is one of the UK’s leading chamber choirs. Known for its adventurous programming, the choir performs in and around London and has recorded many widely acclaimed CDs. The Elysians pride themselves on combining high performance standards with a friendly and relaxed atmosphere. Founded in 1986 by Matthew Greenall, the group quickly developed an interest in contemporary music, giving world premières by a number of composers including John Tavener who, from 2002 until his death in 2013, was the choir’s Patron. Matthew was succeeded as music director by Sam Laughton in 2000. Recent world premières include a performance of Sir John Tavener’s Monument to Beethoven at the Royal Festival Hall (2014), John Habron’s Salve regina (2008), and Exile Lamentations (2009) a commission by Paul Stanhope. The choir regularly performs Baroque, Romantic and 20th-century masterpieces at venues such as St Martin-in-the-Fields and St John’s Smith Square, and participates in festivals across the country. In 2004 the Elysians released their first CD of music by James MacMillan, Cantos sagrados, which received a 5-star rating from BBC Music Magazine. Reviewing ‘Songs of the Isles’, the choir’s 2009 Bantock release, the same publication spoke of the Elysians’ ‘young, fresh-toned voices, brightly attentive to text’. TV and radio highlights include the first broadcast performances of Henryk Górecki’s Miserere and Three Lullabies on Radio 3, appearances with Lesley Garrett, and the finals of the Sainsbury’s Choir of the Year competition. The choir performed live on Radio 3’s ‘In Tune’ in 2011, introducing the première of its latest commission, Timepieces by Ian Stephens, and their CD, The Spirit of Christmas Present, released on Meridian. Their next CD Timepieces was released in 2014 and presents works that the choir has commissioned or premièred. In 2015 the upper voices of the choir made their debut performance at the BBC Proms, providing the offstage chorus for Holst’s The Planets with the BBC Symphony Orchestra, and the in 2017 the lower voices were delighted to make their debut with the violist Lawrence Power at the West Wycombe Chamber Music Festival. Sir James Macmillan is now the choir’s patron.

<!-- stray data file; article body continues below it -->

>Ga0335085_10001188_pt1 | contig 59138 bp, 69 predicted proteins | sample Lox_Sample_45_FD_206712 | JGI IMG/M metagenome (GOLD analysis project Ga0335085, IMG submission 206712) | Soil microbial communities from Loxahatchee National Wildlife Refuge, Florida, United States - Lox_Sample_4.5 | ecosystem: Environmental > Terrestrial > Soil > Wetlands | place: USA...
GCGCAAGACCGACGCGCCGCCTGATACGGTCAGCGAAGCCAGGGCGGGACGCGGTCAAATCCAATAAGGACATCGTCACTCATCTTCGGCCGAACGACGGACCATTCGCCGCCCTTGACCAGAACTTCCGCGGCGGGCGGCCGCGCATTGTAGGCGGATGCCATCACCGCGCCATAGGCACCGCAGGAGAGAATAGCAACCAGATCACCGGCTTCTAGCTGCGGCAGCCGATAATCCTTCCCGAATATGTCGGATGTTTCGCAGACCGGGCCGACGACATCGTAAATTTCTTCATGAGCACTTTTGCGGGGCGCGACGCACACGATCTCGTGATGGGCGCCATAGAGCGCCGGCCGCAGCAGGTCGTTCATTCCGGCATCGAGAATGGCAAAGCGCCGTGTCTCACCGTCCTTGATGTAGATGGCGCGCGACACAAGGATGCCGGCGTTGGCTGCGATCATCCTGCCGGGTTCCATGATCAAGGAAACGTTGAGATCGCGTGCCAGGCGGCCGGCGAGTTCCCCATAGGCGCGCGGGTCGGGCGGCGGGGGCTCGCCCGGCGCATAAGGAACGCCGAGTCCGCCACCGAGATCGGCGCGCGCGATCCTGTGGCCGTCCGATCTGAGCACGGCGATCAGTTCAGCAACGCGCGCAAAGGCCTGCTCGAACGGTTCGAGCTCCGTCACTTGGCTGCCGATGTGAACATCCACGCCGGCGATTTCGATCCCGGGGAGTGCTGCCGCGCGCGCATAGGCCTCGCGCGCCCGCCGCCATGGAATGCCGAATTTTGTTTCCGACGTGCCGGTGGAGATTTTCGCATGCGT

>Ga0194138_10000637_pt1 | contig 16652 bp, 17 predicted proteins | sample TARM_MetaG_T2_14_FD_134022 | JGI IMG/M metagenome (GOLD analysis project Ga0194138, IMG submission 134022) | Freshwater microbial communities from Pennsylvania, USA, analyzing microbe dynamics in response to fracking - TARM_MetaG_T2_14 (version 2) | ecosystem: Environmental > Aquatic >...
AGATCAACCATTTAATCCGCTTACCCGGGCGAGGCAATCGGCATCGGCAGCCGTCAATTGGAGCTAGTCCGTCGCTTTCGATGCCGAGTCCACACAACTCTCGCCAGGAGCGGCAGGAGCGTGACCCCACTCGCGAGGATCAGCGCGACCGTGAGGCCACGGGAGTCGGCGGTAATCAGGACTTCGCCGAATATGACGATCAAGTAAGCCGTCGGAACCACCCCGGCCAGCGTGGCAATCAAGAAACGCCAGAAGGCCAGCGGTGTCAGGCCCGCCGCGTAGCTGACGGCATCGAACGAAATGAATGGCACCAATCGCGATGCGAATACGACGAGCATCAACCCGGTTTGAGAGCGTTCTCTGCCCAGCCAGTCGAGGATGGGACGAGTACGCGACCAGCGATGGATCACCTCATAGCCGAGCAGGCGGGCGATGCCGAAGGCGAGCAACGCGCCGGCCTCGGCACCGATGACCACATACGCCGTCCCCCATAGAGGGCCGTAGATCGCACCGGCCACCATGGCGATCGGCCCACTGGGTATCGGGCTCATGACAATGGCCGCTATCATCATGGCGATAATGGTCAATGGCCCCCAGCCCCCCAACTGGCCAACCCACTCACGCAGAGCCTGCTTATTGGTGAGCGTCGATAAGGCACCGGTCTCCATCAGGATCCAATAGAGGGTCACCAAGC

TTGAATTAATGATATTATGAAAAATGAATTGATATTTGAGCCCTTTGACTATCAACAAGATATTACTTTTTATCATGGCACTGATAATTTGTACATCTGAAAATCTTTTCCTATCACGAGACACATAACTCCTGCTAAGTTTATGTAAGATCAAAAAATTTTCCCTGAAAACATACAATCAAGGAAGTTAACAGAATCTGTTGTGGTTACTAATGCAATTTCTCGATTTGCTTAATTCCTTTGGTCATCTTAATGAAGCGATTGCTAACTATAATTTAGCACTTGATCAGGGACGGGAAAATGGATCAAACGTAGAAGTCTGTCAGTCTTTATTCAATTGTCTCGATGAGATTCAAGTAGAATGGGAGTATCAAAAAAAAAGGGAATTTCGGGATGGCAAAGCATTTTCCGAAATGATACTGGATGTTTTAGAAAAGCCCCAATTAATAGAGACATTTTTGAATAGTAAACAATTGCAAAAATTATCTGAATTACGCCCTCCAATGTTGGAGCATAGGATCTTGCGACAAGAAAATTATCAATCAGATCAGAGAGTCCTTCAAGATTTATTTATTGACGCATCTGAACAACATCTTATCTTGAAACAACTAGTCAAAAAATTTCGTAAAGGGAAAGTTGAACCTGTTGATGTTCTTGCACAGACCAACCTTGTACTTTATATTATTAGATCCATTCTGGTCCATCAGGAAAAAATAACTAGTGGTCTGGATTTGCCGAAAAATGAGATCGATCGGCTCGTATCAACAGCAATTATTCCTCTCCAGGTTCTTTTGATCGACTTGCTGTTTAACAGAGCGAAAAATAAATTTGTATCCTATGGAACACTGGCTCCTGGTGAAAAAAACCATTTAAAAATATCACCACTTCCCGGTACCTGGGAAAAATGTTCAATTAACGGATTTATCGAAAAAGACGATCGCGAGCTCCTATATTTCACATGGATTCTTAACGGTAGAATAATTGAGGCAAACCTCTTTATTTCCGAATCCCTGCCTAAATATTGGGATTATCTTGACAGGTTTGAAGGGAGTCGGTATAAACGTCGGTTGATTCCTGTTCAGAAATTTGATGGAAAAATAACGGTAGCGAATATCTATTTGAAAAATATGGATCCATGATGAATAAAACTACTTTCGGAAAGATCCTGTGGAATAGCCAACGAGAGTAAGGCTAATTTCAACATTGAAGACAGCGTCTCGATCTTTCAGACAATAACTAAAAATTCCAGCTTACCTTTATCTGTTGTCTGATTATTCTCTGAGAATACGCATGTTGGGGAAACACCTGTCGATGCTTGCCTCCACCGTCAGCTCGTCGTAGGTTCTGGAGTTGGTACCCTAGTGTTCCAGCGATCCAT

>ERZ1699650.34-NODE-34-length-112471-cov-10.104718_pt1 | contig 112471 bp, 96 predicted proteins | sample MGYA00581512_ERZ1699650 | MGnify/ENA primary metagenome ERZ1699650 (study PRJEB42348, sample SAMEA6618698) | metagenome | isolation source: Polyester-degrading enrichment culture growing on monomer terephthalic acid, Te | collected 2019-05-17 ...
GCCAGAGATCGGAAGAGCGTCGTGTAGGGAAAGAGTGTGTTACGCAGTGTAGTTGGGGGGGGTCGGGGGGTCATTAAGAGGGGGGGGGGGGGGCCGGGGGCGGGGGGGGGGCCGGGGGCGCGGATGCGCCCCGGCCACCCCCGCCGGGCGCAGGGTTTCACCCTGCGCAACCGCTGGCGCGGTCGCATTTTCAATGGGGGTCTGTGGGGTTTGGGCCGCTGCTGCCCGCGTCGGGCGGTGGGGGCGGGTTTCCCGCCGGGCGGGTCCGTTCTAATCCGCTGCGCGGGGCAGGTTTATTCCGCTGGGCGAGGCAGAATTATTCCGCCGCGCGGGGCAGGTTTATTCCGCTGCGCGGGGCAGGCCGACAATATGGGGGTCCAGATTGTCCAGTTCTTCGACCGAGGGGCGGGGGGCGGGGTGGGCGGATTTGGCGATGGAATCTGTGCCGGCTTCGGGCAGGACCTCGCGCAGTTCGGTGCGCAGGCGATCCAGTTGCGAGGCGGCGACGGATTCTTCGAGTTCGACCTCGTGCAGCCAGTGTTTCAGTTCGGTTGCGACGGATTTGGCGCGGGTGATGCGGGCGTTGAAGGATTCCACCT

Sam Laughton
A former organ scholar at Sidney Sussex College, Cambridge, where he read music, Sam Laughton now juggles dual careers as a barrister and musician. He is musical director of The Elysian Singers, with whom he has made frequent appearances on radio and television, and made a number of acclaimed commercial recordings. He is also the Director of the Craswall Players, the Chiltern Camerata, and the Trinity Camerata. He is in demand as a guest conductor, working with such orchestras as the Oxford Sinfonia, Kensington Chamber Orchestra, Kew Sinfonia, Orchestra of the City, Crendon Chamber Orchestra and Trinity Camerata. As a keyboard player he has also worked with the groups as varied as Oxford Philomusica, the Joyful Company of Singers, English National Opera and Garsington Opera.

Booklet for Beauty for Ashes